Thesis: 5 tnet – Software for Analysis of Weighted and Longitudinal networks
As seen in the previous chapters of this thesis, information of tie weights as well as on the exact time ties are created or severed enables us to uncover and study interesting network properties through novel methods. However, not only are few network measures applicable to weighted and/or longitudinal networks, but there is also a lack of integrated software programmes that can deal with these types of networks. To the best of our knowledge, there are no network analysis programmes that can deal with weighted networks and allow for users to create their own functions. On the one hand, programmes like UCINET and Pajek have a small set of functions for weighted networks, but they do not allow for users to programme additional functions (Batagelj and Mrvar, 2007; Borgatti et al., 2002). Therefore, researchers proposing new measures must create stand-alone programmes to deal with a single aspect of weighted networks (e.g., Newman, 2001c).
On the other, a number of packages dealing with network analysis have been created within the open-source statistical programme R, notably the sna and statnet-packages (Butts, 2006; Handcock et al., 2003). These packages allow researchers to create additional functions on top of existing ones. This ability reduces the time spent on programming greatly, and let researchers focus on the contribution to the literature instead. For example, if someone has already written a function for identifying the shortest paths in a network, a researcher that would like to extend this measures can simply work on this code without programming the function from scratch. However, the sna and statnet-packages rely on the basic network-package for data structures to represent networks (Butts et al., 2008). This basic package does not have data classes for weighted or longitudinal networks. Therefore, to allow researchers to easily create new functions for weighted and longitudinal networks, a new platform is needed.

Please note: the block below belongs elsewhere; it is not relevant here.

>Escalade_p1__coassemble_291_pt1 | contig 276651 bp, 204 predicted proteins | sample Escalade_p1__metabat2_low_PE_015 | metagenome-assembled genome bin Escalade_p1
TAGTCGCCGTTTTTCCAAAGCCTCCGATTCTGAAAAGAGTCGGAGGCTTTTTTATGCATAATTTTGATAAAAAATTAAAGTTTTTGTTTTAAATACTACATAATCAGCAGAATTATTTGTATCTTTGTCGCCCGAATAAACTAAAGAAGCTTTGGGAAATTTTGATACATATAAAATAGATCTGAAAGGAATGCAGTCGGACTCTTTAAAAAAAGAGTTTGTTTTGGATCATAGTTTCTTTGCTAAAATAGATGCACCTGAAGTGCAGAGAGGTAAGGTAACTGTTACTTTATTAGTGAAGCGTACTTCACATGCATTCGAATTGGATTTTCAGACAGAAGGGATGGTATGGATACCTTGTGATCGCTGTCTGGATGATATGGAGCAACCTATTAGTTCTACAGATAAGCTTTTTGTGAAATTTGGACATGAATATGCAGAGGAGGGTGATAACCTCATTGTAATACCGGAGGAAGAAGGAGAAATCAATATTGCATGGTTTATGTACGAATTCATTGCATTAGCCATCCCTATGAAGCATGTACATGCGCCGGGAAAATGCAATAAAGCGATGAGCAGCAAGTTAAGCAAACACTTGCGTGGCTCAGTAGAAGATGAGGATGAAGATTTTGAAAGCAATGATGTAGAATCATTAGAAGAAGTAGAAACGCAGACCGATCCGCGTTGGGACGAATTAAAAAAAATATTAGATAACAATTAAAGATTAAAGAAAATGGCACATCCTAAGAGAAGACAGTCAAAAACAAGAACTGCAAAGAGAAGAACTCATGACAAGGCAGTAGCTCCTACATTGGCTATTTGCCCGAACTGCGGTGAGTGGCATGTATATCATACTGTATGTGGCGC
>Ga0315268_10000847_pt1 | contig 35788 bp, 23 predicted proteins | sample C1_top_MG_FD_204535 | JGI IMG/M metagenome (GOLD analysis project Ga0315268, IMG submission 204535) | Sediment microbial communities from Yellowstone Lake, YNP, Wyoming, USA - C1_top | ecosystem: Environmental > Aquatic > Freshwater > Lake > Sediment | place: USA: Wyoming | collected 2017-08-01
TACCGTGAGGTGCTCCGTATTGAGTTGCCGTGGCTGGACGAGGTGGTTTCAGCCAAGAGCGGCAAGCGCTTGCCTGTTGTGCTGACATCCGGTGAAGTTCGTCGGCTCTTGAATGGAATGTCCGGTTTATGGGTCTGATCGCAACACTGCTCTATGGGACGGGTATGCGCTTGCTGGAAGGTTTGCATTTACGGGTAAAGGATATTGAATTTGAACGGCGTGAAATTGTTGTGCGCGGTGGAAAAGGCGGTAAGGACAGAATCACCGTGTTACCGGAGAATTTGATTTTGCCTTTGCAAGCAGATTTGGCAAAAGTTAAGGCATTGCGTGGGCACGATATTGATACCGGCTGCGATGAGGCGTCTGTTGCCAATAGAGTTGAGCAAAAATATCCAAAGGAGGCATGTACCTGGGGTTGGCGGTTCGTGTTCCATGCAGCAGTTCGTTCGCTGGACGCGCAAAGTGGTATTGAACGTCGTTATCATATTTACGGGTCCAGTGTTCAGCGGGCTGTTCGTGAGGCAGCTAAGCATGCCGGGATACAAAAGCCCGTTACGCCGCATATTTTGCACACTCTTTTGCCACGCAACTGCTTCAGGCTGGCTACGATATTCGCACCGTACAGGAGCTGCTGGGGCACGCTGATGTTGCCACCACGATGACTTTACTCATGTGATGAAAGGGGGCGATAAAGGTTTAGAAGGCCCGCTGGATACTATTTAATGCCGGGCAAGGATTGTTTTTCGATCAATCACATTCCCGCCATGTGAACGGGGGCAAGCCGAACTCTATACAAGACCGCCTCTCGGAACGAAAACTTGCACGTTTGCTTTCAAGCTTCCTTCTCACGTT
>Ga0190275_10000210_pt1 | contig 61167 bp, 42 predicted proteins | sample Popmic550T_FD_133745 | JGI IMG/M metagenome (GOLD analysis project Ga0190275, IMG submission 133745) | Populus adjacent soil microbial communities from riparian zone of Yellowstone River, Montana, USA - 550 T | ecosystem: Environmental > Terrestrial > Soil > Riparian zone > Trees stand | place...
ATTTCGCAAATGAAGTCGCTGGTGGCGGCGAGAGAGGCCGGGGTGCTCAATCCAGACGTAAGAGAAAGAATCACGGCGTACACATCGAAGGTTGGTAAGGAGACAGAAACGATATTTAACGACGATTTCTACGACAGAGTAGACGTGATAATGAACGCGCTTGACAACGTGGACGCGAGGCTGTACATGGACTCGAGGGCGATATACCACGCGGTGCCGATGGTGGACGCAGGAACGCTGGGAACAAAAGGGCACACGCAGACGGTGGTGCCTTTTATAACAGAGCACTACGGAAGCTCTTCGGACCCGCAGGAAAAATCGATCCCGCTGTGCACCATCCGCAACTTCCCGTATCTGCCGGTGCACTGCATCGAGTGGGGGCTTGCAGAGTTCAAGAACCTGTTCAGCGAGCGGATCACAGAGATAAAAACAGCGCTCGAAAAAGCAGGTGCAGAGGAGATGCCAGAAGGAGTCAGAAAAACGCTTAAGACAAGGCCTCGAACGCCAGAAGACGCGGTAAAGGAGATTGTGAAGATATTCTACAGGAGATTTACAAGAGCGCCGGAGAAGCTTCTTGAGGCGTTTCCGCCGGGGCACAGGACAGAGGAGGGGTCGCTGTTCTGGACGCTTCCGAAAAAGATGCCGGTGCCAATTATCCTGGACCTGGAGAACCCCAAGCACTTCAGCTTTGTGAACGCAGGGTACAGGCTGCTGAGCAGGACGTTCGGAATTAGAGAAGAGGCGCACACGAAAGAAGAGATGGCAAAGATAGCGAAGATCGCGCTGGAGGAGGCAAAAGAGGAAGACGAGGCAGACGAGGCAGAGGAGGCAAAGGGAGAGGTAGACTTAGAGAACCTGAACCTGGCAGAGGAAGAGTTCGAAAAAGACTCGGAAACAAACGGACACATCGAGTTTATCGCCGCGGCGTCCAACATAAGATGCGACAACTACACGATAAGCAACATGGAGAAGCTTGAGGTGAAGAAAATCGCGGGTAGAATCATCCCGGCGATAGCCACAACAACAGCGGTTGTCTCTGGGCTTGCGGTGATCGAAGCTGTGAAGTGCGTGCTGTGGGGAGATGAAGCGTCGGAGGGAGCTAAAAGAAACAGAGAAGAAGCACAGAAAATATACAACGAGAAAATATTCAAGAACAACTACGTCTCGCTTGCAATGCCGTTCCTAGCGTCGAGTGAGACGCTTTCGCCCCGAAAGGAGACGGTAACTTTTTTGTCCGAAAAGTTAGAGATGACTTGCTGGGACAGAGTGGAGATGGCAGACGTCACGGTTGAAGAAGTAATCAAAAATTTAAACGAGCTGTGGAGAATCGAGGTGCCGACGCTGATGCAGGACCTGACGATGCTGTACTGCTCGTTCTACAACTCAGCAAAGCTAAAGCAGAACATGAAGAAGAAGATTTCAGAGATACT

This new platform should be able to handle both types of datasets. To this end and to disseminate the methods proposed in this thesis, tnet was created. Although this is a user-written package in R similar to the sna and statnet-packages, it does not rely on the network-package. It utilises its own data structures: one for weighted static networks and one for longitudinal networks. The longitudinal network structure can represent both binary and weighted networks.
For each of these two structures, tnet contains a set of functions. First, for the analysis of weighted networks, in addition to the functions to calculate the measures proposed in Chapter 2 and Chapter 3, a set of centrality measures (Barrat et al., 2004; Newman, 2001c), random network generators, and support functions are included. Second, for the analysis of longitudinal networks, functions include the framework proposed in Chapter 4 to study the tie generating mechanisms in longitudinal networks as well as random network generators and support functions.
The rest of this chapter is organised as follows. First, the two data structures and their supporting functions are introduced. Then, the functions for studying structural properties of weighted networks are presented. Only functions which have not been thoroughly described in previous chapters will be presented in detail. In Section 5.3, functions to deal with longitudinal networks are presented. Finally, we will highlight the contributions of this package to the scientific community and offer some concluding remarks. Appendix C includes the source code and the specific details for running the various functions within tnet. Moreover, the supporting website includes download instructions, examples, and guides to transfer data from other software programmes.